More than 40 people gathered in downtown Salt Lake City on Saturday to protest President Clinton's actions in Chile.
The protesters, part of an international mobilization of people opposed to the inhumane treatment of factory workers, timed their actions to coincide with the opening of the Summit of the Americas.The purpose of the rally, said DeNorris Bradley of Hands Across Borders, was to end the operation of sweatshops throughout the world. Free-trade agreements, such as the North American Free Trade Agreement that President Clinton hopes to expand while in Chile, encourage sweatshops and should be eliminated, he said.
A primary target of the rally was Nike, which foes say operates sweatshops throughout the world. During his rally speech, Bradley said that Nike factories in Vietnam, Indonesia, China and Pakistan force workers to average long hours in brutal conditions while paying less than the minimum cost of living for those countries. Additionally, he said that many of the factories use child labor and often have complaints of physical and sexual abuse logged against the factory bosses.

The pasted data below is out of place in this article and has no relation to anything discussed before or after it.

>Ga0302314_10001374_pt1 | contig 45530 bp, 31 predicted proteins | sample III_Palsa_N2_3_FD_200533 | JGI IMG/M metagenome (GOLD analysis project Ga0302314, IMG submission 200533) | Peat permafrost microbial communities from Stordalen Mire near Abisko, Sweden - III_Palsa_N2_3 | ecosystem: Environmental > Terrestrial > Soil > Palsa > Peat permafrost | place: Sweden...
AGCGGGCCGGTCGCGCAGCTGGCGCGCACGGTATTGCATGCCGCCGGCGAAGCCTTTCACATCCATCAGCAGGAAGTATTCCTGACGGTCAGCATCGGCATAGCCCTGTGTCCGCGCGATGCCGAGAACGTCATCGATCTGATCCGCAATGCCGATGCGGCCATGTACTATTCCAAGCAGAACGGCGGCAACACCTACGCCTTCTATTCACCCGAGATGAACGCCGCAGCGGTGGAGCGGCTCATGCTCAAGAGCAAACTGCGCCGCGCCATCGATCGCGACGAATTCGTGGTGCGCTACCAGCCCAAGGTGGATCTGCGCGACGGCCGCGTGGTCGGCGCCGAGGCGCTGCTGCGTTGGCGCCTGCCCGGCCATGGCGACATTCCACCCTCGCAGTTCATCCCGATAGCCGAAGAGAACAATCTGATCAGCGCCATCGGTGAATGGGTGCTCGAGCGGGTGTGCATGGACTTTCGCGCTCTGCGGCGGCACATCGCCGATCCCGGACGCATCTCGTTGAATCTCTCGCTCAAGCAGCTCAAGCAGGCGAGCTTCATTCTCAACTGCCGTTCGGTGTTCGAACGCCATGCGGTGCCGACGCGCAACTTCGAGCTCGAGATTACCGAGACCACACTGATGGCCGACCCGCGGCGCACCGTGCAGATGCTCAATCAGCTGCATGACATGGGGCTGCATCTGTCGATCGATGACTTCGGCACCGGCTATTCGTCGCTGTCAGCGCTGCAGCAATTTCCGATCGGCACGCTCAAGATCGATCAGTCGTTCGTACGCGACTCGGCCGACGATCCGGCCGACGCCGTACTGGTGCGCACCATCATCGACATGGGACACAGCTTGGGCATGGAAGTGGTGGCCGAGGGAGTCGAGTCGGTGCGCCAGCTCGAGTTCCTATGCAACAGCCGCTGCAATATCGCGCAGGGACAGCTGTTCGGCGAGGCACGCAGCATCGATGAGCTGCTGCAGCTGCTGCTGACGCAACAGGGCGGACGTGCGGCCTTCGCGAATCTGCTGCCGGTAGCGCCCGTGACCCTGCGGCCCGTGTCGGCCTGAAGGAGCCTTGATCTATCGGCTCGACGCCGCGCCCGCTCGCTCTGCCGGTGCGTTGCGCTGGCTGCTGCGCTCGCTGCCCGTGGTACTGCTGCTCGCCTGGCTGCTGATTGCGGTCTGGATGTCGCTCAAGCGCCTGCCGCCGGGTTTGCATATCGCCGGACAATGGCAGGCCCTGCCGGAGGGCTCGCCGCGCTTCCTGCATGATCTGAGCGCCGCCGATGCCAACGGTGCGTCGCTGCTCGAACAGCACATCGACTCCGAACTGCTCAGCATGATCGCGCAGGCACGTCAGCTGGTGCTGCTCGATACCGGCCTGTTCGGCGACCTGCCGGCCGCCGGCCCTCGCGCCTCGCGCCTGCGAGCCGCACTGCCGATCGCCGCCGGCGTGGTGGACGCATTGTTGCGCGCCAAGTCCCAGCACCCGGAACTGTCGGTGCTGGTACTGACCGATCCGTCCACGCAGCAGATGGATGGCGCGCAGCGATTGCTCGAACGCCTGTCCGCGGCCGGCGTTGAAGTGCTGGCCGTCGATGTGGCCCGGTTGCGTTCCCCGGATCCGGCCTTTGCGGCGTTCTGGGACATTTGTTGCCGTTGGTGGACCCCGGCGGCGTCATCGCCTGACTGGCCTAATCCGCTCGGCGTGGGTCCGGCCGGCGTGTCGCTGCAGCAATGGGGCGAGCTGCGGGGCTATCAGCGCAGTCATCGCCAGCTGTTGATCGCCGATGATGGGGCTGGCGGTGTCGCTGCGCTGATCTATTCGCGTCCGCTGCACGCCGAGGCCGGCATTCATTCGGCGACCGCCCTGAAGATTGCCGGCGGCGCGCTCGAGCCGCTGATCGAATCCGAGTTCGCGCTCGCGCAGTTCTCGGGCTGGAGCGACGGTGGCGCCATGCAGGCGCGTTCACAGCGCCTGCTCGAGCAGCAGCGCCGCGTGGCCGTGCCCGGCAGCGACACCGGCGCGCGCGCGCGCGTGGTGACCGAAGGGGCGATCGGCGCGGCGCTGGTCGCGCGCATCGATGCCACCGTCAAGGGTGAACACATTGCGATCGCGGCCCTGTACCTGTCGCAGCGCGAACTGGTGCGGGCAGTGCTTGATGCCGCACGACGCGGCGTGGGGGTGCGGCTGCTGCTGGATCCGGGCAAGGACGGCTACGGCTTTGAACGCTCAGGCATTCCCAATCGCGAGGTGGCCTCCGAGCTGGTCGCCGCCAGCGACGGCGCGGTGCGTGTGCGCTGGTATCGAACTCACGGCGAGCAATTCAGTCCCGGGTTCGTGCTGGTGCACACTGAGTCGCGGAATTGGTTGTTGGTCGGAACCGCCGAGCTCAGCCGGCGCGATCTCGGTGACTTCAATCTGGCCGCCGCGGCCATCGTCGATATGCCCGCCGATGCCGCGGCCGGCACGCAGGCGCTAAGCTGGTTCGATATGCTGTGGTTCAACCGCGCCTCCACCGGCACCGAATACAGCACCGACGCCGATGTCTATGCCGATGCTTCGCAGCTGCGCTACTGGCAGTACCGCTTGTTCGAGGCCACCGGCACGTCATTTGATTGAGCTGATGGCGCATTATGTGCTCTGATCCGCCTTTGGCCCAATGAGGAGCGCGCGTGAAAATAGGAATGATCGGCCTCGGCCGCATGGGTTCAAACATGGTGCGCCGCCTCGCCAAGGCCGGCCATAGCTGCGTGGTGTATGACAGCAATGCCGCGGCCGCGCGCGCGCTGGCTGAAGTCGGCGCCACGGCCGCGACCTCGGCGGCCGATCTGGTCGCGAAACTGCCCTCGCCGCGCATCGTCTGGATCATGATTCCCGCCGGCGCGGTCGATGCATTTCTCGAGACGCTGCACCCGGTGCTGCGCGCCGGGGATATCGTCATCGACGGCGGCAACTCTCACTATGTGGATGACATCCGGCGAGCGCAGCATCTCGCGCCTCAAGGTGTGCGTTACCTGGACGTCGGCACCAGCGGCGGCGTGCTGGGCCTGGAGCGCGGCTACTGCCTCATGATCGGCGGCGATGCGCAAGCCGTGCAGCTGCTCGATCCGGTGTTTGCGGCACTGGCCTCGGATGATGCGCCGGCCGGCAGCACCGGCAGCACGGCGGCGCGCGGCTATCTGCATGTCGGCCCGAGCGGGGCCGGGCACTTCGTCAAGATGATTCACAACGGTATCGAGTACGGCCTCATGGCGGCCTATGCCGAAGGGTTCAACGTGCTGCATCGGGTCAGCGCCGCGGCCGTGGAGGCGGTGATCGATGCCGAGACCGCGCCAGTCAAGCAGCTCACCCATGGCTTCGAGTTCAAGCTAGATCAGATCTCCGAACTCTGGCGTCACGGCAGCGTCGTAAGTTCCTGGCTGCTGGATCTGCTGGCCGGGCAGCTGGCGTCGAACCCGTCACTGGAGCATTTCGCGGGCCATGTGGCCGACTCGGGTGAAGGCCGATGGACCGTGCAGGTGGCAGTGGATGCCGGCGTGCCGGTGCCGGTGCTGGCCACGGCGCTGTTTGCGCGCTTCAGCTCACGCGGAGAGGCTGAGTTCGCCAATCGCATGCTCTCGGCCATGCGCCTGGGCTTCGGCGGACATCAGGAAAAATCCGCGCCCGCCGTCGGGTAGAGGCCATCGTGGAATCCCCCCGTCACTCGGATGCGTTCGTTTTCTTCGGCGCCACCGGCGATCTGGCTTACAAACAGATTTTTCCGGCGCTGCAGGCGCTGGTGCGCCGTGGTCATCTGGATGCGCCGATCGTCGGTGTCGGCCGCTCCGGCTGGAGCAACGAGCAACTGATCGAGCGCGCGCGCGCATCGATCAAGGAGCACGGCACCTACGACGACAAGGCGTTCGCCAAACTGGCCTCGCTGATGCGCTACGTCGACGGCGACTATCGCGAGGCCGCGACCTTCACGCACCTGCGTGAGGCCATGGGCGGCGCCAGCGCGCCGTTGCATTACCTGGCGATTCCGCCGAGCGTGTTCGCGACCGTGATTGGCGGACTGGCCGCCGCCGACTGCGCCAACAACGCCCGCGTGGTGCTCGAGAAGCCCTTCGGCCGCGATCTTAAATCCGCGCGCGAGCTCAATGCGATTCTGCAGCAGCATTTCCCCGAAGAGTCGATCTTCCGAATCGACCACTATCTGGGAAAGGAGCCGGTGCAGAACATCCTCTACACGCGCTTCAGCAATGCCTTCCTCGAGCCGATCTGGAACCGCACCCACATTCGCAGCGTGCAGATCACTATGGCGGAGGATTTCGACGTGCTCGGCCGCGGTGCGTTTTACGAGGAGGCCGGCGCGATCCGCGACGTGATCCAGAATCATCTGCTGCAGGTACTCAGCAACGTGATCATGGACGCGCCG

"We are targeting sweatshops throughout the world," Bradley said.
Throughout the rally, signs bearing anti-Nike messages such as "Don't Do It" and "Don't Be a Label Whore" bobbed up and down to the rhythm of rallying chants against the shoe company.
"If (factory workers) can't put pressure on their countries to stop the inhumane treatment, we need to do something about it here," said Bill Tibbitts in between cries of "Shame on Nike, shame!"
Other protesters took a more passionate approach, pointing out that the protest was part of the basic human struggle for dignity, which they say the sweatshops often ruin.
"I'm interested in humanity," said Lance Cole, who read a number of poems to the crowd, "and this movement towards corporate control is robbing everyone of their humanity."
Although nobody disputed the boycott of Nike, all of the speakers stressed that Nike is only an example.
"Remember why we are doing the boycott," said Brin Bon, who spoke for Justice, Economic Independence and Dignity (JEDI) for Women. "We are not just doing it to boycott Nike but to help improve the lives of people everywhere."